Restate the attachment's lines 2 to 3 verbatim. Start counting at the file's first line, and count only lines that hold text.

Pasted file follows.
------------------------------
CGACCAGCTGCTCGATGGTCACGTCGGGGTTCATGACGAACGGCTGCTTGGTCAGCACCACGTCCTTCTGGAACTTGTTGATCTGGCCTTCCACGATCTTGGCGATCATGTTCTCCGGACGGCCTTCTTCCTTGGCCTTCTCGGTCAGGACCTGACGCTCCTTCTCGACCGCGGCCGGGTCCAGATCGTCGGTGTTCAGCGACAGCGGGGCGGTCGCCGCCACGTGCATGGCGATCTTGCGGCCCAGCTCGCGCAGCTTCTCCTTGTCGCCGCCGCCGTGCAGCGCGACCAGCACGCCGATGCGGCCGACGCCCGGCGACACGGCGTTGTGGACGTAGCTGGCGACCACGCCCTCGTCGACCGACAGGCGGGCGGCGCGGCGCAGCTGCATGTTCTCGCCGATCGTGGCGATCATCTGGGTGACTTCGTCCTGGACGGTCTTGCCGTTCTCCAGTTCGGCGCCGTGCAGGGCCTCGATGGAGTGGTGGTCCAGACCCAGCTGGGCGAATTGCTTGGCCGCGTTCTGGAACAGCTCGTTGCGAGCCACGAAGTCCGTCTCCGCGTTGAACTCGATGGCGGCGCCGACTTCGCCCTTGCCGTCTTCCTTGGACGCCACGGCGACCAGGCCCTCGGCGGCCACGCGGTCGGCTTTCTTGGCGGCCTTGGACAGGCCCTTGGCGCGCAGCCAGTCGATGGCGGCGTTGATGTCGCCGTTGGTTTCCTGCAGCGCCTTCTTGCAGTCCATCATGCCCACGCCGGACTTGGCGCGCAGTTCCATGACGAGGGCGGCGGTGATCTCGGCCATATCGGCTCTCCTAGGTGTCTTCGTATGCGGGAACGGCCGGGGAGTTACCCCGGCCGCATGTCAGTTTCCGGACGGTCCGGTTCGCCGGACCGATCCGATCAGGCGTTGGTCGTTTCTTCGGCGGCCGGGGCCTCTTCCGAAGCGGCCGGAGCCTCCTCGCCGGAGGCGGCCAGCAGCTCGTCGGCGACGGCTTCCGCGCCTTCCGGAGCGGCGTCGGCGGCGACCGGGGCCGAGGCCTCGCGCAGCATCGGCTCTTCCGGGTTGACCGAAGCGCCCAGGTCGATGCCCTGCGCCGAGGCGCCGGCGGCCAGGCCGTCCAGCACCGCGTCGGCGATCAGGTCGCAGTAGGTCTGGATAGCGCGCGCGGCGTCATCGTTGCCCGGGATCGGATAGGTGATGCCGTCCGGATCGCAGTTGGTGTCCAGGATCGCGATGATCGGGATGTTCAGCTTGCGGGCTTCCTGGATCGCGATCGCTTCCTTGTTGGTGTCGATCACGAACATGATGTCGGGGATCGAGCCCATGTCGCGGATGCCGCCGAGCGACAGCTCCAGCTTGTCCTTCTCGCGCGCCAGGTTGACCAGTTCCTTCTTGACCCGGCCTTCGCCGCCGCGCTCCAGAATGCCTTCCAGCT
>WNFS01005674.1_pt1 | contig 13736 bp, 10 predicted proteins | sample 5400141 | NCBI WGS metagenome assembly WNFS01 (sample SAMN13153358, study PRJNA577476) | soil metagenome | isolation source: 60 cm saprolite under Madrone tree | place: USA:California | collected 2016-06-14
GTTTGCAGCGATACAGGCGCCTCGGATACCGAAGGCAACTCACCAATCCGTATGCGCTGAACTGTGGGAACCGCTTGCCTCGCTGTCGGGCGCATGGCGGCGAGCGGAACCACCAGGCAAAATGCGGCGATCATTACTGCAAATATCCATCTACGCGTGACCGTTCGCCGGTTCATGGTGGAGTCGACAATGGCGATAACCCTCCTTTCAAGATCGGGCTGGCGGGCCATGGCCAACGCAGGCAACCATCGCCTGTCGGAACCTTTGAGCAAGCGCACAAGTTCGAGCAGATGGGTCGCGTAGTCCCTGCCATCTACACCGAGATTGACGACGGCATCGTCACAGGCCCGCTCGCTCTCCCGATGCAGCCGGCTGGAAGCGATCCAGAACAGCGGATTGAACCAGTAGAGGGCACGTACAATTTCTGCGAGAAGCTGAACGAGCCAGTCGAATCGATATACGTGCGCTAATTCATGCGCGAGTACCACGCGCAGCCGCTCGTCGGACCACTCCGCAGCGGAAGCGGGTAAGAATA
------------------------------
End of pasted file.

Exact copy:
>WNFS01005674.1_pt1 | contig 13736 bp, 10 predicted proteins | sample 5400141 | NCBI WGS metagenome assembly WNFS01 (sample SAMN13153358, study PRJNA577476) | soil metagenome | isolation source: 60 cm saprolite under Madrone tree | place: USA:California | collected 2016-06-14
GTTTGCAGCGATACAGGCGCCTCGGATACCGAAGGCAACTCACCAATCCGTATGCGCTGAACTGTGGGAACCGCTTGCCTCGCTGTCGGGCGCATGGCGGCGAGCGGAACCACCAGGCAAAATGCGGCGATCATTACTGCAAATATCCATCTACGCGTGACCGTTCGCCGGTTCATGGTGGAGTCGACAATGGCGATAACCCTCCTTTCAAGATCGGGCTGGCGGGCCATGGCCAACGCAGGCAACCATCGCCTGTCGGAACCTTTGAGCAAGCGCACAAGTTCGAGCAGATGGGTCGCGTAGTCCCTGCCATCTACACCGAGATTGACGACGGCATCGTCACAGGCCCGCTCGCTCTCCCGATGCAGCCGGCTGGAAGCGATCCAGAACAGCGGATTGAACCAGTAGAGGGCACGTACAATTTCTGCGAGAAGCTGAACGAGCCAGTCGAATCGATATACGTGCGCTAATTCATGCGCGAGTACCACGCGCAGCCGCTCGTCGGACCACTCCGCAGCGGAAGCGGGTAAGAATA